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The temperature is not measured in the sense of using a thermometer. Instead it is calculated from the velocities of the particles in the trap. Temperature is related to the velocity distribution by the Maxwell-Boltzmann equation. Under normal circumstances we are usually starting from a known temperature and calculating the velocity distribution. However ...


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Ohm's law assumes the temperature remains constant. An Ohmic conductor is one in which the current flowing through it is proportional to the voltage applied across it. A non-ohmic conductor is one in which the voltage and current are not linear. A) The resistance of most conductors increases as the temperature increases, however being ohmic and not ohmic ...


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It is the mass of material more than the thickness that determines the stopping power (which incidentally is a function of energy - so you can't simply state "40 cm reduces gamma flux one billion times" without specifying the energy). Lead has a positive coefficient of thermal expansion - so the same amount of lead will become slightly thinner at colder ...


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Your idea does not seem to work if you have two particles at different temperatures. Assume you "stop" one of them but not the other. Then does the time slows down for only one particle and not the other? or how would you explain that?


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Any "system/object" can be in a thermal state and thus will be well described by concepts such as temperature. Talking about things in thermodynamic terms such as temperature express a degree of personal ignorance about the system, in which case you talk about an average or expectation of certain general properties (such as overall energy etc). As an ...


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A small system coupled to a temperature bath will have a well defined temperature (the temperature of the temperature bath), if you do not disturb it out of equilibrium. If a single, isolated particle is considered, things are not that tricky either. You can always consistently assume a temperature of zero (but you gain nothing by doing so). But a small ...


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Wind chill is really due to two things: 1) colder air moves across the surface of your skin, replacing the air you heated with your body: this in essence takes away the blanket of warm air you keep making for yourself. 2) As your body loses moisture through evaporation, there is a humidity gradient of stagnant vapor around your body. The higher the ...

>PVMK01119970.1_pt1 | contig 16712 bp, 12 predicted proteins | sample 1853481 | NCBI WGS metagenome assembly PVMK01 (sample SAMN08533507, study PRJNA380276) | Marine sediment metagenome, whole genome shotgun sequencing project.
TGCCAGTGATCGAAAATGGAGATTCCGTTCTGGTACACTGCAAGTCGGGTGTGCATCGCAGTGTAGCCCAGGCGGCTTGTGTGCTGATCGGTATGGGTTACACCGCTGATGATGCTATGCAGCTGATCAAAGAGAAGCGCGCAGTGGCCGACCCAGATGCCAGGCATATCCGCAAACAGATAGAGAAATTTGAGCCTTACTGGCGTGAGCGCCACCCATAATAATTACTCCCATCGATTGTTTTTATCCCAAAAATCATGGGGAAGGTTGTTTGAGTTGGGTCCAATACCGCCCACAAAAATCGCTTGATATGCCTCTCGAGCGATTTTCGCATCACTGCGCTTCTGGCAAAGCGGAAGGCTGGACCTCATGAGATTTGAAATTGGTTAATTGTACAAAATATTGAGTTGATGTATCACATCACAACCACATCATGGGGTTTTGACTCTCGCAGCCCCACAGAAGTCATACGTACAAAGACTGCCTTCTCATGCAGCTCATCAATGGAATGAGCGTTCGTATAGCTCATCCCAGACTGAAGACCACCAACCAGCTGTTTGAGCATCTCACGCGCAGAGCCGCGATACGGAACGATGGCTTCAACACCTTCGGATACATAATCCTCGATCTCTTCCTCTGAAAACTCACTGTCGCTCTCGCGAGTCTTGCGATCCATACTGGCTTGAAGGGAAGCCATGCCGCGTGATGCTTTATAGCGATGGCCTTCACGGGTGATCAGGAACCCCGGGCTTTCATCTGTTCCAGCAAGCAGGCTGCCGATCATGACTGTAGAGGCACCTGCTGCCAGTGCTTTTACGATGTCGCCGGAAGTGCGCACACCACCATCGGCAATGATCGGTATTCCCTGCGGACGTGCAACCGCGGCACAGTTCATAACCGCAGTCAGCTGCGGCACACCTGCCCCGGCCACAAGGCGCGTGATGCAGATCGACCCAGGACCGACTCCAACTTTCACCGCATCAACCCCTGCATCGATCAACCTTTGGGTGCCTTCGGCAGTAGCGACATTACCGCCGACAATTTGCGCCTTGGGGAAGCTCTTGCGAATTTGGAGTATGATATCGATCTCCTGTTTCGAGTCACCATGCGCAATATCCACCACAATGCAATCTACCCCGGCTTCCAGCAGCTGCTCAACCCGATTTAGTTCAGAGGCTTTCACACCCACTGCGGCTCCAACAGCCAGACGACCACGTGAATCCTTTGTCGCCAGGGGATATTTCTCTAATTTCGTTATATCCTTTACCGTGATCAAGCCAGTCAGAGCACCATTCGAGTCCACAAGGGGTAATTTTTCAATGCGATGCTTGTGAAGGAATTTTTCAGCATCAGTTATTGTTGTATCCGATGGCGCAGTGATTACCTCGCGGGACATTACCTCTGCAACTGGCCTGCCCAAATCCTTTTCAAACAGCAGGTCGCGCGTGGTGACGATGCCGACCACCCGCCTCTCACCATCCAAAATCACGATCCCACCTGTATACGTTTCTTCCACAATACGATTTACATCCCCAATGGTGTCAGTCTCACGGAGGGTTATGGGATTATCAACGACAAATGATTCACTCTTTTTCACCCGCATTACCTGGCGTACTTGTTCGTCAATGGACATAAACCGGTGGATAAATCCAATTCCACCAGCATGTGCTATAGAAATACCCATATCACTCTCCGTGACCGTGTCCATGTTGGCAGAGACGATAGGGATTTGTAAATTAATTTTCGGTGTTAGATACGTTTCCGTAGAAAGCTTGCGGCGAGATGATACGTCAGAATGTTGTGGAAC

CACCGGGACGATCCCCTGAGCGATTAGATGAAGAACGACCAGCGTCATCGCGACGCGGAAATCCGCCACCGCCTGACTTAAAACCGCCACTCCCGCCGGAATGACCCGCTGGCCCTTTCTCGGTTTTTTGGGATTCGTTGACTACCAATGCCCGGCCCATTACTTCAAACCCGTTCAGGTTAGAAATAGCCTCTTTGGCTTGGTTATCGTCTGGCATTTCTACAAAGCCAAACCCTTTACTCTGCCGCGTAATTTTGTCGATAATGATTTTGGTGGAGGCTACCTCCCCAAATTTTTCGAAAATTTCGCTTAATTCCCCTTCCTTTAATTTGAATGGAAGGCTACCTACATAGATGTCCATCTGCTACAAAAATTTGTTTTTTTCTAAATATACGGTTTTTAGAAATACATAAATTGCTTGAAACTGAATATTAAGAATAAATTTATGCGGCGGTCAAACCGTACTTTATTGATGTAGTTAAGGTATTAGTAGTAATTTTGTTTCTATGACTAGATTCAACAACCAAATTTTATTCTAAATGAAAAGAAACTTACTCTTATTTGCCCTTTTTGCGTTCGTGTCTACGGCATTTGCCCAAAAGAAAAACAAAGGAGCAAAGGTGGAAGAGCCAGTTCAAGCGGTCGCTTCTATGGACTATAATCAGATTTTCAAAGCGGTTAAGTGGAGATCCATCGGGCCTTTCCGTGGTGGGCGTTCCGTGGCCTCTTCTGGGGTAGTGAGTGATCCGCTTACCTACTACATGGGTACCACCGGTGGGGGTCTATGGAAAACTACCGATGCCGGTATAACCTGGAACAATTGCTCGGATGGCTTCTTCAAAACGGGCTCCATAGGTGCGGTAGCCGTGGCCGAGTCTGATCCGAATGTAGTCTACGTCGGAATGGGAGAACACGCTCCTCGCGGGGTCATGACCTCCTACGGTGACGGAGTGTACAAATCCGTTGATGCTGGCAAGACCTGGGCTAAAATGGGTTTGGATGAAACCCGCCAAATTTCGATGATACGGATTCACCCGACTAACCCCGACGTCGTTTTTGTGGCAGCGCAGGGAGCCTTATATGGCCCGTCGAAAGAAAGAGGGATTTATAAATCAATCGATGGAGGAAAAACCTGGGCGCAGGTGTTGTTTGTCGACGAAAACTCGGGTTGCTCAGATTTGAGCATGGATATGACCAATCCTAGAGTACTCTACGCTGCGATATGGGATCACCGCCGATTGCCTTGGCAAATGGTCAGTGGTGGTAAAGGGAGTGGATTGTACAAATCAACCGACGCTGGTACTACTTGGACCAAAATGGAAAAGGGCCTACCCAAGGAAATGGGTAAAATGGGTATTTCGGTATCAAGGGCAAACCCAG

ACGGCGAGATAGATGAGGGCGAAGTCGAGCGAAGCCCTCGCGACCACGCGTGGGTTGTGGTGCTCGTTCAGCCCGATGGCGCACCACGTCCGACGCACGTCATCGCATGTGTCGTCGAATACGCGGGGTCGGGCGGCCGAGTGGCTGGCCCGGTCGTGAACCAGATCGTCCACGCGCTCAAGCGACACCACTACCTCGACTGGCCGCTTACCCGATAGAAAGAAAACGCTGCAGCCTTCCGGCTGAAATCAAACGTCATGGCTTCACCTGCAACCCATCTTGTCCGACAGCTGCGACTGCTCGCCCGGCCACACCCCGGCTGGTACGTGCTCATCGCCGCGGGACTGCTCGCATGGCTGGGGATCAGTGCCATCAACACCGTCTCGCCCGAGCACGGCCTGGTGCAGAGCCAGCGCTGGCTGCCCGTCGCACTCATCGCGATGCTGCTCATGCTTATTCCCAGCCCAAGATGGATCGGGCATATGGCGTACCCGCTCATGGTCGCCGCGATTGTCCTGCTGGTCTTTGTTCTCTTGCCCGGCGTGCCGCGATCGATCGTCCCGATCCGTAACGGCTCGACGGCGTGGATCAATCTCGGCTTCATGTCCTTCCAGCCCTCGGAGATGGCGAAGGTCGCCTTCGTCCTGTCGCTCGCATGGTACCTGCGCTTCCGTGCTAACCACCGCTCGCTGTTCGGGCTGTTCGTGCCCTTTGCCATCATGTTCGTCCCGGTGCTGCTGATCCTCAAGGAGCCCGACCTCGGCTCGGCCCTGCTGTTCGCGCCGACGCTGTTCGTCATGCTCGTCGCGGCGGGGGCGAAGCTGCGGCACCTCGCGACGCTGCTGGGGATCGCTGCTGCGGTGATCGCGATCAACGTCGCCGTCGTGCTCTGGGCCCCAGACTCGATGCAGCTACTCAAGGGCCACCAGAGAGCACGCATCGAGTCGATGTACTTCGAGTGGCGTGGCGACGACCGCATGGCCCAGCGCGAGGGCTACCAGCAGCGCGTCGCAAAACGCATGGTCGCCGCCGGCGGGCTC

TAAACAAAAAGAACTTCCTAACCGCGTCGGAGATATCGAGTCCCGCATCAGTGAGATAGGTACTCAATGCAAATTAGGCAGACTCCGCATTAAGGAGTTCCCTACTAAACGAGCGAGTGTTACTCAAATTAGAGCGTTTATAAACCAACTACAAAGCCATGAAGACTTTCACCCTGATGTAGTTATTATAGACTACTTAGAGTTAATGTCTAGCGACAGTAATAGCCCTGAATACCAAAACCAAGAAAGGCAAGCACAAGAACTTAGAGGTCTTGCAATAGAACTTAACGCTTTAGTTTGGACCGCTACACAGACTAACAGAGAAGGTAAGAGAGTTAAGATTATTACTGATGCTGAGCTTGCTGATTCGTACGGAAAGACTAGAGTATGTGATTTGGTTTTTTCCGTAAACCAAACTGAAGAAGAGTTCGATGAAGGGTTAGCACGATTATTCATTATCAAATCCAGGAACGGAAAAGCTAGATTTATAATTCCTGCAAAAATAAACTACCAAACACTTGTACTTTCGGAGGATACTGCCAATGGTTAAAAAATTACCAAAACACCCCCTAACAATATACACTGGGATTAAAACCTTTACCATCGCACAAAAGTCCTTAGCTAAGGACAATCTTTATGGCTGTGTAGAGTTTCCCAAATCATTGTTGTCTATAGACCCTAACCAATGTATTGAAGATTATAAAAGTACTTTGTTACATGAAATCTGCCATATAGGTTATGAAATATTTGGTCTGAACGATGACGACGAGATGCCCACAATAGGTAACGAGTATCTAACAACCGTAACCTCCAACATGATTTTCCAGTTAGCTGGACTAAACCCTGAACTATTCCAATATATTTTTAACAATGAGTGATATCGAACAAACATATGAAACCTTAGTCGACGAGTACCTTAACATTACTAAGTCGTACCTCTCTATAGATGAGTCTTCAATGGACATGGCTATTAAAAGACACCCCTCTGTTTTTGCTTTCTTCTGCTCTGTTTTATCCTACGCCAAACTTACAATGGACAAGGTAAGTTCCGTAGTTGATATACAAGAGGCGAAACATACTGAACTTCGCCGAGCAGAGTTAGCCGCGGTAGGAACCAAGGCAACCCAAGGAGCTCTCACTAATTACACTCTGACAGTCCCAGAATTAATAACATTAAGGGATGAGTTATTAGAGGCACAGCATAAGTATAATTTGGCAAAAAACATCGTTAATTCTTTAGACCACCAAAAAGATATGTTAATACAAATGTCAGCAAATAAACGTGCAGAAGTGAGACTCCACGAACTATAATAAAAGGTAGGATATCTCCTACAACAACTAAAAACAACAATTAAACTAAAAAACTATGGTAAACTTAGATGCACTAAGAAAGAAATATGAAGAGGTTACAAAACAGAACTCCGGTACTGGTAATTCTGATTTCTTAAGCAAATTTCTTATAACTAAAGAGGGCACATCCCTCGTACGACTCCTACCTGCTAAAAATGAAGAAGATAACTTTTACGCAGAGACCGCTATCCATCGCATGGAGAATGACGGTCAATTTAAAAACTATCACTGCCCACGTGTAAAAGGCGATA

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You can pump heat from cold objects to hot objects if you pay some more energy (that's what your refrigerator is doing) and that doesn't violate second law of thermodynamics. You should note as you heat object, its thermal radiation will increase. Intensity (that is power per unit surface area) of thermal radiation is proportional to $T^4$ so when the ...


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Assuming we can treat the air in the room as an ideal gas, it will obey the ideal gas equation of state: $$ PV = nRT \tag{1} $$ where $n$ is the number of moles of the gas. The question tells us that the pressure is constant, and obviously the volume of the room is constant, so the only things that can vary are $T$ and $n$. The question tells us that $T$ ...


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You are way overthinking this. First, you can start with radiative cooling, but that's not the dominant process. At 65 C, in your workshop, convection cooling is the big dog. The total effect will depend on the shape and size of your container, how good a thermal insulator (or conductor, if you prefer) and even details like airflow. Without knowing these, ...


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I hope someone with more knowledge will pop into thread, but here is my education. There might be number of ways to measure such low temperatures. One I find fascinating is starting with material, namely Bose-Einstein condensate. Reference is this one: Cooling Bose-Einstein Condensates Below 500 Picokelvin, Leanhardt et al. Science, 12 September 2003. ...


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You are confusing time with the flow of time. Time is just a coordinate like the spatial coordinates, that is we label spacetime points with four coordinates $(t, x, y, z)$. Indeed, in relativity (both flavours) the time and spatial coordinates get mixed up so different observers will disagree about what is time and what is space. But the obvious thing ...


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You will get most likely get uneven heating that is hard to reproduce - so I would say "no, that is not a good approach". Using a thermal bath like @BySymmetry suggested is much better - or wrap some resistive wire around it and run a known current through it for a known time. The key to good experiments is control and repeatability - your open fire solution ...



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